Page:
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Special Article 4

Kagan in the Foreign Language Classroom

Using Kagan Strategies to Promote Language Acquisition

Jessica Hertz

To cite this article: Hertz, J. Kagan in the Foreign Language Classroom: Using Kagan Strategies to Promote Language Acquisition. Kagan Online Magazine, Issue #64. San Clemente, CA: Kagan Publishing. www.KaganOnline.com

A few years ago, I had the chance to attend a Kagan conference. It was the most fun I've ever had while getting professional development hours. The Kagan strategies all emphasize teamwork and teambuilding. Each day, we were seated in a pod of four, and the first thing that the trainer would do was take us through an activity or two to help us form a positive relationship with our new "team." We would do goofy activities and games, so that before we did anything academic, we had already had positive experiences with our group mates. I have used this same concept in my classroom since.

For me personally, the learning structures I learned during my Kagan training are my favorite take-aways. Below I will outline two of my favorites, and explain how I use them in an acquisition-driven classroom.

What is CI?

First, let me explain the methodology I use to teach in my own classroom. I have been convinced by everything that I have read, researched, and seen within my own students that Comprehensible Input is the most effective methodology in the foreign language classroom. Input is any language that we give or show to students. The comprehensible piece just means that students can actually understand the language that I put in front of them. Year 1 students reading a Spanish newspaper article is technically input, but it’s certainly not comprehensible. However, year 1 students reading a very simple text with words that they have been exposed to in class? Much more likely to be comprehensible. Any time that you are communicating with your students in the target language and they can understand you, you are more or less “using” CI. There’s a lot more that can be said about this, but for those of you that aren’t familiar, that is the gist. If you are completely unfamiliar with CI, that’s ok! This teaching business is a process. You can read about my own journey to CI here, and read a more fleshed out description of teaching with Comprehensible Input here.

A few reasons that I love these two Kagan strategies for an effective, acquisition-driven classroom:

  • They force students to speak in the target language with one another.
  • Students are only “performing” in front of one or a few classmates, instead of the whole class.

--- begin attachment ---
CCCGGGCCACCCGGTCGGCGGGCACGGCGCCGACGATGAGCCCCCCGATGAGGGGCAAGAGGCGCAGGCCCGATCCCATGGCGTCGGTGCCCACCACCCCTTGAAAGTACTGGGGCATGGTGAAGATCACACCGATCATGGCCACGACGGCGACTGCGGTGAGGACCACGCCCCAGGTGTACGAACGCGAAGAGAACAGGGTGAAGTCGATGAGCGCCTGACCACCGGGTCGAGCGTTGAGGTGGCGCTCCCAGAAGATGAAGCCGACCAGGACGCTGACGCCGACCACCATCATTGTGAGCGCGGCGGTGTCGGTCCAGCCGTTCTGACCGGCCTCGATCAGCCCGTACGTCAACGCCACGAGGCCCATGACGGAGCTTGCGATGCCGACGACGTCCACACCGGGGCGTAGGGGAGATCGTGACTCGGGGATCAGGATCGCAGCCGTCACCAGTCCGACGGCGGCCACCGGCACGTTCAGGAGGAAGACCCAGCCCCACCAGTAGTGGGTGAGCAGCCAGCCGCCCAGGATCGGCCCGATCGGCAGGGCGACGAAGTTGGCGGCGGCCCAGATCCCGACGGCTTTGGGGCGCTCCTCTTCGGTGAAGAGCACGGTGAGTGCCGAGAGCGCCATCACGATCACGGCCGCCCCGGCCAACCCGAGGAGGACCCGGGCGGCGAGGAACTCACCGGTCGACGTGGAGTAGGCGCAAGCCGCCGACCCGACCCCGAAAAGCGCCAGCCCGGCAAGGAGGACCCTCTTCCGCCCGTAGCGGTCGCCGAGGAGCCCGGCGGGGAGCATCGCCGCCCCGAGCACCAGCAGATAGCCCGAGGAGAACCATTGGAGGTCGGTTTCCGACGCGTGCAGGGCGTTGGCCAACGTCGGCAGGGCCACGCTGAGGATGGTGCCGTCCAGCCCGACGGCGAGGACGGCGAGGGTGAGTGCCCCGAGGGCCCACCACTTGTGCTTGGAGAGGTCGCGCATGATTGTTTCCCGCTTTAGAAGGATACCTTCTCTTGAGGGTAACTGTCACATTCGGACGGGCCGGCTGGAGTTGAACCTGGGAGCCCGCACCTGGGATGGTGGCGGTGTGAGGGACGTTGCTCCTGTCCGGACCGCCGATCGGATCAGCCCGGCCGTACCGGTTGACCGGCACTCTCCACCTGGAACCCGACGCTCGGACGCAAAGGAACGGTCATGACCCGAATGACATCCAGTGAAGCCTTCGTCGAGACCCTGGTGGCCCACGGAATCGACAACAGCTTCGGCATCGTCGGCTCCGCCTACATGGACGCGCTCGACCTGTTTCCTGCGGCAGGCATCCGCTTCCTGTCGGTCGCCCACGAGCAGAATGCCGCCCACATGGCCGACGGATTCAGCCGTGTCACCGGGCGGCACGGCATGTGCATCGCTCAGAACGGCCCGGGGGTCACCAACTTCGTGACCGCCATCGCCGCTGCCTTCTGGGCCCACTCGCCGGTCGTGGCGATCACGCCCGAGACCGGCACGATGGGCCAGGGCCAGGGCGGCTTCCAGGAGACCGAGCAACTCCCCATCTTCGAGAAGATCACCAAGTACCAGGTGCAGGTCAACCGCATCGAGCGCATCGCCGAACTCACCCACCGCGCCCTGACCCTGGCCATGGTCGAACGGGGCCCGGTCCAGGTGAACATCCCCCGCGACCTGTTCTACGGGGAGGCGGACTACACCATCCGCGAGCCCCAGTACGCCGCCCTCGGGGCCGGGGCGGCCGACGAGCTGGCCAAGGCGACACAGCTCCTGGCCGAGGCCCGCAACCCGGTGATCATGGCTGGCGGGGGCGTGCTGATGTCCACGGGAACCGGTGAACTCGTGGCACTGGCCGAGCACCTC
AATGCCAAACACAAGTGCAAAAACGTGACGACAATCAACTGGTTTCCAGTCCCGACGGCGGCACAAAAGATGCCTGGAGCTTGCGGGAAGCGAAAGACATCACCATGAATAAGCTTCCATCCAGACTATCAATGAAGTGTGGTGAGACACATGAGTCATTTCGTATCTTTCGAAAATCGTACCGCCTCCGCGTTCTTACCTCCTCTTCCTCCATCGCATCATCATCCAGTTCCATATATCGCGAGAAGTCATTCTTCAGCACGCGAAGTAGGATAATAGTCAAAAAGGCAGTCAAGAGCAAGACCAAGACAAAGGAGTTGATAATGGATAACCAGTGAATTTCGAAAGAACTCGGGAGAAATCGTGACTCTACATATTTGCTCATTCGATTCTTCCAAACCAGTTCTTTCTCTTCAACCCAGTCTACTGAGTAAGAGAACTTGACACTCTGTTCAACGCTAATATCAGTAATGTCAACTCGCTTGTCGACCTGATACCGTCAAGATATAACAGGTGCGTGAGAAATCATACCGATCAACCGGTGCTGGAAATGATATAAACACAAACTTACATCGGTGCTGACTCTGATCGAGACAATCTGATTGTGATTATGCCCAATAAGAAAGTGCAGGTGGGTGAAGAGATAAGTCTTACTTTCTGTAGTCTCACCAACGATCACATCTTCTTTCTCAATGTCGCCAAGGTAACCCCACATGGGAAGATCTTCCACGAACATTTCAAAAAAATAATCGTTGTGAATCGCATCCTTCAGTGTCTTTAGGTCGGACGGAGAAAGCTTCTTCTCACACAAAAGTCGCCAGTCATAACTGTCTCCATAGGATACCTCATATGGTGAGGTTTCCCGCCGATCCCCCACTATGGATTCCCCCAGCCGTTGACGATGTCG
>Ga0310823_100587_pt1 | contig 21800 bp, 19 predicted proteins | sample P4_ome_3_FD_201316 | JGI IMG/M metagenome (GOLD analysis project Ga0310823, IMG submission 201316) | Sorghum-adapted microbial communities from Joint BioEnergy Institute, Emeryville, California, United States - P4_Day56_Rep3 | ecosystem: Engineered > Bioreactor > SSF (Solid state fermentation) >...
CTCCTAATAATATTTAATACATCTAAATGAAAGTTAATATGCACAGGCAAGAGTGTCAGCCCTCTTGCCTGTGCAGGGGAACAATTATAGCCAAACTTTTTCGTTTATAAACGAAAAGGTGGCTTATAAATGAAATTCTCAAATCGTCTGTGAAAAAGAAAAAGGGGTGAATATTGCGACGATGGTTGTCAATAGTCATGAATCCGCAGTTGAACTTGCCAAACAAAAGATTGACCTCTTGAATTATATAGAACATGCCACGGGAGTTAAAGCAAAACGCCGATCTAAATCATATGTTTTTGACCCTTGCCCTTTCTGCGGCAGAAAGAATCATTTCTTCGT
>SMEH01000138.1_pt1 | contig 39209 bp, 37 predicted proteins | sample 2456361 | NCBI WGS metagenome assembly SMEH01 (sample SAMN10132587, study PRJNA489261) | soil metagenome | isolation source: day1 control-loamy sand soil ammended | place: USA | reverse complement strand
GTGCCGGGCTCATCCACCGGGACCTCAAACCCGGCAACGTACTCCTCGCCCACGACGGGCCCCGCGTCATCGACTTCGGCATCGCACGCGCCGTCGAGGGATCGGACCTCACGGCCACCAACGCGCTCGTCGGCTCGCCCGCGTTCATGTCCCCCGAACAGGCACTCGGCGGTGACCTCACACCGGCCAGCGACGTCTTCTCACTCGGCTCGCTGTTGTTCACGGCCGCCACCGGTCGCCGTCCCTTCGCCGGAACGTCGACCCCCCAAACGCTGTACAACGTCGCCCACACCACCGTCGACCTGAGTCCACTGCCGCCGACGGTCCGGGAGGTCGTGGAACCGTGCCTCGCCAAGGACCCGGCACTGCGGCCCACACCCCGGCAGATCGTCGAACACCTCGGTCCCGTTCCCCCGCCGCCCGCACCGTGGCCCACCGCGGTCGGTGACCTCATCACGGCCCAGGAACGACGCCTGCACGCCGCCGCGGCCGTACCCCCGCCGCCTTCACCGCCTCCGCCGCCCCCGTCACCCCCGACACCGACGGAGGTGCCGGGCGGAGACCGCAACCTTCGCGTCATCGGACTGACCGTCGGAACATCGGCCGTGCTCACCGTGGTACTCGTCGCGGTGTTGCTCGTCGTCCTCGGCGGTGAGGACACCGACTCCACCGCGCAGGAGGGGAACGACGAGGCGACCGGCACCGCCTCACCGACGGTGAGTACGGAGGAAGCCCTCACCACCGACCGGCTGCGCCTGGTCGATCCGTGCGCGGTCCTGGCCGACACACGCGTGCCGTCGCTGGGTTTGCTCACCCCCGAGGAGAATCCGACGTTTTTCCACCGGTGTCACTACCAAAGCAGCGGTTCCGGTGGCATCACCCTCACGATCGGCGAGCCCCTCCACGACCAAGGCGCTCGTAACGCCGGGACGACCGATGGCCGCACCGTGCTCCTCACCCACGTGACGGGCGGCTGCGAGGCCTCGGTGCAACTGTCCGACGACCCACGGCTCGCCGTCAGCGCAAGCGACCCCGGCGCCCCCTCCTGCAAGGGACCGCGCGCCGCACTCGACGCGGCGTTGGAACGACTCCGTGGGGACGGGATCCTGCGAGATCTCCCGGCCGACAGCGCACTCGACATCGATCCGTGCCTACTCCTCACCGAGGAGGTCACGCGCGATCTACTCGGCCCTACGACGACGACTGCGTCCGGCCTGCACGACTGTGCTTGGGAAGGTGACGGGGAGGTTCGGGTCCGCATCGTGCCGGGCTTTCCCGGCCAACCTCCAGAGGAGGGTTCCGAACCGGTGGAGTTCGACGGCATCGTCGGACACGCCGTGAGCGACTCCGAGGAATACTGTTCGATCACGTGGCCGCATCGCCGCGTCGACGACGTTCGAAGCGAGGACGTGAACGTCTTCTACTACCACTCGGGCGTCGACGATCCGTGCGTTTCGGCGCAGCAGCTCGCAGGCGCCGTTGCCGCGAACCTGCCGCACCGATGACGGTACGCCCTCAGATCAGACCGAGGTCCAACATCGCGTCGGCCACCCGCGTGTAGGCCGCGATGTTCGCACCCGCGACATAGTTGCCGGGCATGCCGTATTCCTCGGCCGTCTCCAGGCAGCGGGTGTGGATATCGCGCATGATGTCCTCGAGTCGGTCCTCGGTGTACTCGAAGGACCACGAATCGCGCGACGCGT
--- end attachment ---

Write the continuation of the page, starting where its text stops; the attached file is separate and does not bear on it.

• Students are forced to practice their listening skills as questions are being read to them.
  • Students are talking, interacting, and (in the case of Quiz-Quiz-Trade) moving!

Ok, now on onto strategies themselves:

1. Quiz-Quiz-Trade

I use this strategy probably close to once a week per class, if not more than that. It allows the kids to be up and moving, and it's a great way for students to review information without being glued to their desk or a worksheet.

While students are still seated, give each student a card that has a question or problem on it. You can make cards with answers on the back if you want. I typically don't because the kids will accidentally show whomever they partner with the answer if they hold the card the wrong way.

Explain to students that as soon as you give them the go ahead, they are to stand up, raise their hand, and partner up with someone. To partner up with someone, they give them a high five. (This is called StandUp-HandUp-PairUp.) My students are seated in pods of four, so I tell them their first partner has to be someone from a different pod.

Once students are partnered together, you can start Quiz-Quiz-Trade. Students will take turns asking each other the questions on their cards. So student A asks student B the question on his or her card, and student B answers. Then, they reverse roles. Once both students have asked and answered their question, they switch cards before they part. Then, their hand goes back up and they go partner up with someone new who also has their hand up.

Repeat this until students have answered a number of questions, until you begin to see off-task behavior, the kids are answering the same question multiple times, etc. Use your judgment as a teacher to see what's best for you and your class. I typically let this activity go between 5-10 minutes depending on the type of questions.

A few rules to keep the kids in check: